- Historic Sites
Seventy-five years ago the "first lady of the air" vanished over the Pacific Ocean attempting to circumnavigate the globe. Today there may be renewed hope of solving the mystery.
Summer 2012 | Volume 62, Issue 2
Perhaps TIGHAR’s strongest pieces of evidence are to be found in a collection of nonaircraft relics discovered on Nikumaroro over the years—a thermometer, parts of patent medicine bottles, a broken pocketknife, and other small items. Special attention has been focused on the left sole, heel, and assorted bits of what they insisted was a size nine woman’s oxford of the sort Amelia wore during the flight. In fact, the initial reports from the shoe manufacturer suggested that it was either for a large woman’s foot, or a small man’s. William Foshag Jr., president of the company that manufactured the Cat’s Paw heel, described it as a unisex item, noting that “it could, have been on a man’s shoe.” Unfortunately for the “Amelia’s shoe” hypothesis, Earhart wore size six shoes, a fact confirmed by her sister, and by two surviving pairs of her shoes. Undeterred, TIGHAR measured Amelia’s foot as seen in a photograph, determining that she wore size 8½-to-9 shoes.
The list of odds and ends of American and European manufactured goods collected on the island continues to grow with each expedition. Press releases describing such objects have been distributed at critical moments to keep the TIGHAR effort alive in the media, generating continued public interest. The latest revelation in May 2012 described fragments of what appears to have been a jar of Dr. Berry’s Freckle Ointment, an American cosmetic.
TIGHAR suggests that while none of these items can be directly connected to Earhart and Noonan, their presence on this remote atoll is convincing circumstantial evidence. Consider that the island, four nautical miles long and a mile-and-a-half across at the widest point, was continuously occupied by Gilbertese natives from 1936 into the 1960s. During World War II the population of the island was supplemented by U.S. Coast Guardsmen manning a Loran navigation station. During the peak years, as many as 200 people were living on the island. We know that number included many women, and at least a few Europeans and one American. That’s a lot of people who could lose or discard the items in question, or run across evidence of the presence of Earhart and Noonan, if there was anything to be found.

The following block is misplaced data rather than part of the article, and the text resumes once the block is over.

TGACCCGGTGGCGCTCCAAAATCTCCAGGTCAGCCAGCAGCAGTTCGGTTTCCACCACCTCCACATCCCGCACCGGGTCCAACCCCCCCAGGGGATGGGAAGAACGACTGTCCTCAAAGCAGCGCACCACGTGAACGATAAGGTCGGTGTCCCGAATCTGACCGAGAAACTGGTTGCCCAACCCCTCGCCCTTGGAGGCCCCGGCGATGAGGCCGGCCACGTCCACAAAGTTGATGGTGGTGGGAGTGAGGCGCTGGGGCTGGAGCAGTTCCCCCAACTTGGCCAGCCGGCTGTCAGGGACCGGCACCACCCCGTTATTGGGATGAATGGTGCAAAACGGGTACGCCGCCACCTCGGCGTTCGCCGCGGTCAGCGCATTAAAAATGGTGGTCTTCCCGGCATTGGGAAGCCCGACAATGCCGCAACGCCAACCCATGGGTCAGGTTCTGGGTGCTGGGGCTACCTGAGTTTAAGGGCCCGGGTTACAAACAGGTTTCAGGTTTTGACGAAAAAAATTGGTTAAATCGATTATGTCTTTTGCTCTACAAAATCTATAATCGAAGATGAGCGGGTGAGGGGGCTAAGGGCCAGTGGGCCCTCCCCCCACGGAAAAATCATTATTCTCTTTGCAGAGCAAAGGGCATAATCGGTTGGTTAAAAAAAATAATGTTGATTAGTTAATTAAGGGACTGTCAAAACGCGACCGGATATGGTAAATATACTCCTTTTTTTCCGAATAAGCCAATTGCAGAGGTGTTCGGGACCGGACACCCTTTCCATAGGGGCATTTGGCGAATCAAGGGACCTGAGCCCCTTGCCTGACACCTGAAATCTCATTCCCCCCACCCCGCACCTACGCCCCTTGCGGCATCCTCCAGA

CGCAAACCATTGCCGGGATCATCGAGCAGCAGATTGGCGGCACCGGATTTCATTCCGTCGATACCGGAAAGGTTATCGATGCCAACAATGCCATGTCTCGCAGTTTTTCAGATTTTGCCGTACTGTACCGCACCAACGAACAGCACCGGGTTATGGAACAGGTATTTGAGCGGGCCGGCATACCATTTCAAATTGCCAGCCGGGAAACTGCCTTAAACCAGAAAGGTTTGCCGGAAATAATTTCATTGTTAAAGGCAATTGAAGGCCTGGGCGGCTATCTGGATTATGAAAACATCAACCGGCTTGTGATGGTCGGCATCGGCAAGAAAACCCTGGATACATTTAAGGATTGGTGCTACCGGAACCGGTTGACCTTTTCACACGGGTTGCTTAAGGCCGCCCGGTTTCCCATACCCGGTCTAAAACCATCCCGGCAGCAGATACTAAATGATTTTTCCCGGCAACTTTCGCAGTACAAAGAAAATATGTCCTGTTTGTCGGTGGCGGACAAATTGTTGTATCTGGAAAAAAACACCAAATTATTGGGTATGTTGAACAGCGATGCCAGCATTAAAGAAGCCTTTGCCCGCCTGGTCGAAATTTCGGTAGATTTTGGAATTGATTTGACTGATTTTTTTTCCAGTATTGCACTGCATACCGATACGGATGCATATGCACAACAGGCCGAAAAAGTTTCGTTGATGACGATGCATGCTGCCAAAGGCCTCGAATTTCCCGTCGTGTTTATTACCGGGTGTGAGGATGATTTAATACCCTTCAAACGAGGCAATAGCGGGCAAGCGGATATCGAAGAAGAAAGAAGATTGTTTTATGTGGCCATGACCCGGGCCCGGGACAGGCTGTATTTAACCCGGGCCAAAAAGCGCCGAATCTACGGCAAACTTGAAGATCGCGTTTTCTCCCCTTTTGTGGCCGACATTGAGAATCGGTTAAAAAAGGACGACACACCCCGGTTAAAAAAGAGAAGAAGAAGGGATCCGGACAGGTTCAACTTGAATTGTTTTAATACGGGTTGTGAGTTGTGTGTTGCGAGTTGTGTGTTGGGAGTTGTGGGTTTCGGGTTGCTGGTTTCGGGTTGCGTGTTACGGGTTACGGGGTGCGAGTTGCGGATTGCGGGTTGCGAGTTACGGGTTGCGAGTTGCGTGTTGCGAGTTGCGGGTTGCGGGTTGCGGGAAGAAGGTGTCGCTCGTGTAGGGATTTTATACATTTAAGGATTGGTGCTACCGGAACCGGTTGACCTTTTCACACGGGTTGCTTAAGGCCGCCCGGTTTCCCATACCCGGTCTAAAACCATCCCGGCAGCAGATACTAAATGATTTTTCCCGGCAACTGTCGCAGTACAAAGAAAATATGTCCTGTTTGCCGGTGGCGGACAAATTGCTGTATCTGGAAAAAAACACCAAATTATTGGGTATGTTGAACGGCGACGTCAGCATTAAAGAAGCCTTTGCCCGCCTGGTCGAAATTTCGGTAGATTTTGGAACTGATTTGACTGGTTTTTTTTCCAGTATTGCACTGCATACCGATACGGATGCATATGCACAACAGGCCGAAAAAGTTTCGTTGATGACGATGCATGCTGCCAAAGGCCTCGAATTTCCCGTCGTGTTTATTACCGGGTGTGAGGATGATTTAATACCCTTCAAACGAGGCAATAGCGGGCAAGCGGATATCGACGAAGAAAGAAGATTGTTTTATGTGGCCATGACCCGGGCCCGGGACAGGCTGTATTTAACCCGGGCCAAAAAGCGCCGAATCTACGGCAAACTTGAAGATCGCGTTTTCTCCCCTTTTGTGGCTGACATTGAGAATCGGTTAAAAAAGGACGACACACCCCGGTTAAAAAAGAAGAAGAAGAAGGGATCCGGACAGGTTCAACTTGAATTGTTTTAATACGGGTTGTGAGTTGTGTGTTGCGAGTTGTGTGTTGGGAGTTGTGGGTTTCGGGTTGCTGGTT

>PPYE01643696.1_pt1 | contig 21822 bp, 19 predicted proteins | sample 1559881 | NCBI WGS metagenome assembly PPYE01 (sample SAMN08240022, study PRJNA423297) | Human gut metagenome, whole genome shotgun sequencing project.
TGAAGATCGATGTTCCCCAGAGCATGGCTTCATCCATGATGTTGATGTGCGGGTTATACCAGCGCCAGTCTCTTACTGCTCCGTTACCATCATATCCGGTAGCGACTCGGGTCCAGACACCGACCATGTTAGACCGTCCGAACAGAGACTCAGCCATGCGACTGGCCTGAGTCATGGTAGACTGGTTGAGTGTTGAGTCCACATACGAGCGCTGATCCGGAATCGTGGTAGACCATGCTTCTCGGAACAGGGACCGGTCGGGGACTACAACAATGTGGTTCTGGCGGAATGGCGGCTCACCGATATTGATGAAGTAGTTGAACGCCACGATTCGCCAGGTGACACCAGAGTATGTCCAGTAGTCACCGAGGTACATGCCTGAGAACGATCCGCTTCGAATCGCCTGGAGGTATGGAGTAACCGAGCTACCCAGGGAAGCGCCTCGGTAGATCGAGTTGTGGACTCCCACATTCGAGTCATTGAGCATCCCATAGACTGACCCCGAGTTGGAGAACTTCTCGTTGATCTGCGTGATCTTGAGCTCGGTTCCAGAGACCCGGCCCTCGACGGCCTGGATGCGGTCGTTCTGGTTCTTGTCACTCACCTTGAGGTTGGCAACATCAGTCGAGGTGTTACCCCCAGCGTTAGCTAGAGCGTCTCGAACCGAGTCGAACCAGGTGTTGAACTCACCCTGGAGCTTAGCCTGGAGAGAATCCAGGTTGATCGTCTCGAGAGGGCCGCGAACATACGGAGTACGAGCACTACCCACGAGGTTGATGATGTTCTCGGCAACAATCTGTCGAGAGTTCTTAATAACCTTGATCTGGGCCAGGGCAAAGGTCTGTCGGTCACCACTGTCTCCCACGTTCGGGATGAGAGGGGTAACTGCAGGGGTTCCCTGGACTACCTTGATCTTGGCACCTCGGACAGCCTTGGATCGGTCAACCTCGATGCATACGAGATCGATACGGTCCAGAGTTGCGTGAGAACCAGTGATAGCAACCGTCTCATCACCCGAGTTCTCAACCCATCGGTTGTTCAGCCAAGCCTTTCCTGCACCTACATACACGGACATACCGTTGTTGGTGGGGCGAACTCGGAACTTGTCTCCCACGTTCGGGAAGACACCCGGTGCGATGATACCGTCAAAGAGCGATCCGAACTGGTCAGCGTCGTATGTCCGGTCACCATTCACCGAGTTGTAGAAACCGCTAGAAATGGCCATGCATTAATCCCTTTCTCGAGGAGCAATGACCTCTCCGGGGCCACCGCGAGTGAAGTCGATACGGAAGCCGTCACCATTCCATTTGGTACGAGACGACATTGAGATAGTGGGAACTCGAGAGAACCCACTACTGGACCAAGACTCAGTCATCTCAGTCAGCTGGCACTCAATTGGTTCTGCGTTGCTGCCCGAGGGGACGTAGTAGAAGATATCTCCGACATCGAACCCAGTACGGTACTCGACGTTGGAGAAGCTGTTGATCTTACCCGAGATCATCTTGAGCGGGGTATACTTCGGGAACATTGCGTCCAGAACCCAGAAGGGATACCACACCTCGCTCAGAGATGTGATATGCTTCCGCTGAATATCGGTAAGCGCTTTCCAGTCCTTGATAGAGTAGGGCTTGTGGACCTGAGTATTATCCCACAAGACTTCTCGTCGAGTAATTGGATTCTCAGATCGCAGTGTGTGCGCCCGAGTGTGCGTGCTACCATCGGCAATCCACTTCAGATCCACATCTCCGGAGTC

But there always seems to be new evidence to keep the hypothesis alive. Early in 2012 a TIGHAR photo analyst determined that the object protruding from the water in a 1937 photo of the lagoon could be the landing gear strut of a Lockheed 10E. The State Department, which had worked with TIGHAR over the years to arrange permission for the repeated searches, was impressed. With Secretary Clinton’s blessing, Gillespie and his team will set off on their tenth expedition to “Niku” in early July. Perhaps the new expedition will uncover hard evidence, the proverbial smoking gun, and prove TIGHAR’s case at long last.
Gillespie and company now face serious competition. For most researchers, the possibility that the aviators went down at sea is still the best bet. If so, the chance of finding them has always seemed remote. In March and April 2002 and again in 2006, Nauticos, a deep-ocean search firm, set out on a 1.5-million-dollar sonar survey of the ocean bottom in the general neighborhood of Howland and Baker Islands, looking for the Electra—17,000 feet down. The group selected a search area based on Elgin Long’s research. They had swept about 630 square miles of seabed, two-thirds of their target area, when technical problems forced them to return to port. Like TIGHAR, they are raising money to complete the job and check ocean-floor anomalies discovered during the first expedition.
Only time will tell if the last resting place of Amelia Earhart and Fred Noonan will ever be discovered. As for me, I am by no means sure that I want any of the searches to succeed. For seven decades, the mystery of Amelia’s death has fueled renewed interest in her purposeful life.
I would prefer to leave her where she is, and reflect on the 1939 eulogy in song offered by “Red River” Dave McEnery:
There’s a beautiful, beautiful field
Far away in a land that is fair.
Happy landings to you Amelia Earhart
Farewell, first lady of the air.